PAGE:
When Donald Trump thanked Blacks for their vote following his victory in 2016, he probably intended to invoke a “double entendre” — a French term indicating a word or phrase which has two distinct meanings. In other words, Trump thanked Blacks both for what we did and what we did not do.
Remember, 2016 served as the first election since the Supreme Court weakened the Voting Rights Act in 2013 — a decision that allowed for a wave of new voting restrictions implemented in numerous states that almost-certainly reduced turnout among groups that tend to vote Democratic, including among Black voters. Blatant forms of voter suppression notwithstanding, added to the nine percent of Blacks who voted for Trump, his thanks undoubtedly referenced a whopping 4.4 million 2012 Obama voters who stayed home in 2016 — more a third of them Black.
A month after the presidential election, Trump praised Black voters for being “smart,” saying, “they didn’t come out to vote for Hillary [Clinton].”
His assertion that he “did great” serves as yet another of his many, now confirmed misnomers. He did garner more votes from Blacks than John McCain in 2008 or Mitt Romney in 2012 but still fared worse than any other Republican before the two. As Election Day 2016 approached, he asked Blacks, as they weighed how or even if they would vote, “What the hell do you have to lose?”
By now, and with just one year away from the next election, what Blacks have lost remains abundantly clear. If we seriously want to reverse our collective status as passengers “long relegated to America’s caboose” — a phrase uttered by National Urban League President/CEO Marc Morial during the recent unveiling of the “State of Black America” 2019 report, we must follow Morial’s one-word solution and prayerful advice: VOTE.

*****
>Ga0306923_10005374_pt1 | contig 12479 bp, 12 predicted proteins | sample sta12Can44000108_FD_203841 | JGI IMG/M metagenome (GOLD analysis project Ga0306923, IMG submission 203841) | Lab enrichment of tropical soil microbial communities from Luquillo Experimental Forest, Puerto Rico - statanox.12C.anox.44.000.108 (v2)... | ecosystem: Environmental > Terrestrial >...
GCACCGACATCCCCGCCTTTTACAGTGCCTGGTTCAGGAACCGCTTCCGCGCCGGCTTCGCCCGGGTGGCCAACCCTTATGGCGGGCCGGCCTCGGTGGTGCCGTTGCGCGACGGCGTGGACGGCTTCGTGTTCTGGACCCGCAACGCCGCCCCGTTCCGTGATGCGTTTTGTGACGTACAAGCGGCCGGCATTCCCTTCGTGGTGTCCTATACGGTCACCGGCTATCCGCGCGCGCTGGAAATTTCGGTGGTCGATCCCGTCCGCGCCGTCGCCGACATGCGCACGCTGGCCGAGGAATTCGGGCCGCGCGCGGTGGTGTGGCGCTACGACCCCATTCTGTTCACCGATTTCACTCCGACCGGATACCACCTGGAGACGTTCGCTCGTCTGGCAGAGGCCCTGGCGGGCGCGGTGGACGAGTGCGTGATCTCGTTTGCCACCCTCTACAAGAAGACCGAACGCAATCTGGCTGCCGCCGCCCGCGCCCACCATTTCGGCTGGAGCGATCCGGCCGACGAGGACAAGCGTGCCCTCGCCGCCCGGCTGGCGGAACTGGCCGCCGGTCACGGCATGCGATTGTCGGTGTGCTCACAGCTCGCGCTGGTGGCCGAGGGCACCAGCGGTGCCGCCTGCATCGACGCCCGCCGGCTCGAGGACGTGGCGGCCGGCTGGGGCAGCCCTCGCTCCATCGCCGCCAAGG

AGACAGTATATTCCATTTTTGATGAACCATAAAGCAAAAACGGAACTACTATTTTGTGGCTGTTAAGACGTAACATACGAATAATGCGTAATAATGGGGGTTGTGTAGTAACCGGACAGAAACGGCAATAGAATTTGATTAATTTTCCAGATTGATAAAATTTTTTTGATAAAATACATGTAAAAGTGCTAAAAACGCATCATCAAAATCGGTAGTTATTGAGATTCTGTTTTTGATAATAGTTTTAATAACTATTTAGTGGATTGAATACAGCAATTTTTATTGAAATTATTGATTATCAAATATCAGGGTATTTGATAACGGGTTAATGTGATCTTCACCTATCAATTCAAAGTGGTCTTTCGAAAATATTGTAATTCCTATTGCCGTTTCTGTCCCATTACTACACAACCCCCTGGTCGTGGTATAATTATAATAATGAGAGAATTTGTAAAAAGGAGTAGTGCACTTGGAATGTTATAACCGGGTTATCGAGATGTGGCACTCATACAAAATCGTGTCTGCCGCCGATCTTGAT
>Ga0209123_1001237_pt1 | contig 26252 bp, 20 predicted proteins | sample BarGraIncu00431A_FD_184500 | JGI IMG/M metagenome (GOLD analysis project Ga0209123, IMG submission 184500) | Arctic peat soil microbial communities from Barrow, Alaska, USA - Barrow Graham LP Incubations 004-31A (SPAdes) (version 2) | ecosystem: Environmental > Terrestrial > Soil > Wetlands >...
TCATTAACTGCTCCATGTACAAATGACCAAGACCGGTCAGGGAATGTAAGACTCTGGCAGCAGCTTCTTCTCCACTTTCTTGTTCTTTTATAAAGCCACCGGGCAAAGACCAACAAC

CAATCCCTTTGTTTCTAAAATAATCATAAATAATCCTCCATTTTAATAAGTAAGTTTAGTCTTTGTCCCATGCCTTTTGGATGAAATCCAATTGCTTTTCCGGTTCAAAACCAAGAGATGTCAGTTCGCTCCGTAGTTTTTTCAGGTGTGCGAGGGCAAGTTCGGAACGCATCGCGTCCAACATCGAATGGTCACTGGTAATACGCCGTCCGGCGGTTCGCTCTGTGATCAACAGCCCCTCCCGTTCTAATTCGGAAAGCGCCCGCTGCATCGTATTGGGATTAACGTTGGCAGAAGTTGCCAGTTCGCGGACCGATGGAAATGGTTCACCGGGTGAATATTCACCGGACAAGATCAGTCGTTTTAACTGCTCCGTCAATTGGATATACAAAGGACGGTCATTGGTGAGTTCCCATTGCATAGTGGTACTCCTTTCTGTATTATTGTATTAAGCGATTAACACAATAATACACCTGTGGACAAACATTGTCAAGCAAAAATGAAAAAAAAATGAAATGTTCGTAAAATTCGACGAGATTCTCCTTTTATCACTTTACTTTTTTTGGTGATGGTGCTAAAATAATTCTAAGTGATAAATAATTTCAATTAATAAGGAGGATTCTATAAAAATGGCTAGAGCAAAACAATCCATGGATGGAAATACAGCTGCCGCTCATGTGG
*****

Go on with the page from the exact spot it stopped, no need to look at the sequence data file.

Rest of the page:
In fact, Blacks must vote in numbers equal, if not greater, than those which broke all records during Obama’s first successful run for the White House. If equality is our ultimate goal — an end to centuries of white privilege and a true leveling of playing fields — then we must employ a “blitzkrieg” on Election Day 2020 — an intense, offensive campaign which when described in its normal context, includes the combined forces of military on land and in the air. We need everyone to vote.
What do you know about the candidates and their platforms? Are you willing to simply vote against one candidate or are you making sure you are becoming educated and enlightened about them so that you can cast your vote “for” the person you consider to be the best to represent your concerns, needs and desires? We can ill afford to take our hard-fought right to vote for granted, particularly when history shows that at point, neither Blacks or women, of any color, were allowed to vote.
Surely, we’ve grown weary of holding up the back of the train, haven’t we?